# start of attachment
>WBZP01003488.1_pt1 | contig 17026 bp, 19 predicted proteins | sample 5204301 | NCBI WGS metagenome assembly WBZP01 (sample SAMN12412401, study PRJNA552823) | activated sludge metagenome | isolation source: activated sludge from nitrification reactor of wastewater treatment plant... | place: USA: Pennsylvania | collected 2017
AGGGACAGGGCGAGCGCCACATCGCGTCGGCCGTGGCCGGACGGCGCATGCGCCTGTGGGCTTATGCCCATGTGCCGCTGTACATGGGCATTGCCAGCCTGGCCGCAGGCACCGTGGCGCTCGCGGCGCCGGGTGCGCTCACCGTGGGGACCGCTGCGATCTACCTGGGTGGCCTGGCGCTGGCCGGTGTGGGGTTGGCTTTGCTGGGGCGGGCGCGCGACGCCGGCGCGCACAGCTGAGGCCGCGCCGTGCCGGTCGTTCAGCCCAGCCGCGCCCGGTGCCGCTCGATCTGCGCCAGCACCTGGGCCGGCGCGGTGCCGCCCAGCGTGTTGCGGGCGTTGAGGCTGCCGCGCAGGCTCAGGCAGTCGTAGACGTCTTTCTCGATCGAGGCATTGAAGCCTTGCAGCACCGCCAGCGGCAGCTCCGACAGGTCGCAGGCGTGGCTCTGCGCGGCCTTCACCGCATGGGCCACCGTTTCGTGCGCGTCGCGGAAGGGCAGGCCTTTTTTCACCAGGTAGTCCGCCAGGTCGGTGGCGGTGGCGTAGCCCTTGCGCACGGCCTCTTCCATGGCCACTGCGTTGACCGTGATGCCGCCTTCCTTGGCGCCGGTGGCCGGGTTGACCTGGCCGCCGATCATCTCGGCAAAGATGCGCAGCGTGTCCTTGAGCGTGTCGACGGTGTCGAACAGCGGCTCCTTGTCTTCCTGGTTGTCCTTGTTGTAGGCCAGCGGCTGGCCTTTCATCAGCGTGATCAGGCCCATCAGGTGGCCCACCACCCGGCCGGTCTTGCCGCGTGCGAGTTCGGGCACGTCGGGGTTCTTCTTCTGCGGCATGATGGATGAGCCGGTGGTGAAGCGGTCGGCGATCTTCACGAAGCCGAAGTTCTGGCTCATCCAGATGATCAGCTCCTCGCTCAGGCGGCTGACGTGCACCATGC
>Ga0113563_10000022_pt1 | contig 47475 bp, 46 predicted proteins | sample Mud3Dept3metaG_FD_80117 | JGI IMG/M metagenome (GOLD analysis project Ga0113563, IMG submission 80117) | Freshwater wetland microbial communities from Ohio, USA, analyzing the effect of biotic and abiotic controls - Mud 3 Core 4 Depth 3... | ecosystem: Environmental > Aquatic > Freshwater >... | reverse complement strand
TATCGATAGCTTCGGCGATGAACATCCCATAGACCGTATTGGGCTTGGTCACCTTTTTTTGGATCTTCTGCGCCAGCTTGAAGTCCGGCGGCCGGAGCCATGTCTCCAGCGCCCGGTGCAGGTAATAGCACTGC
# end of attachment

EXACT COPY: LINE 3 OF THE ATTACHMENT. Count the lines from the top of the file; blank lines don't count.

>Ga0113563_10000022_pt1 | contig 47475 bp, 46 predicted proteins | sample Mud3Dept3metaG_FD_80117 | JGI IMG/M metagenome (GOLD analysis project Ga0113563, IMG submission 80117) | Freshwater wetland microbial communities from Ohio, USA, analyzing the effect of biotic and abiotic controls - Mud 3 Core 4 Depth 3... | ecosystem: Environmental > Aquatic > Freshwater >... | reverse complement strand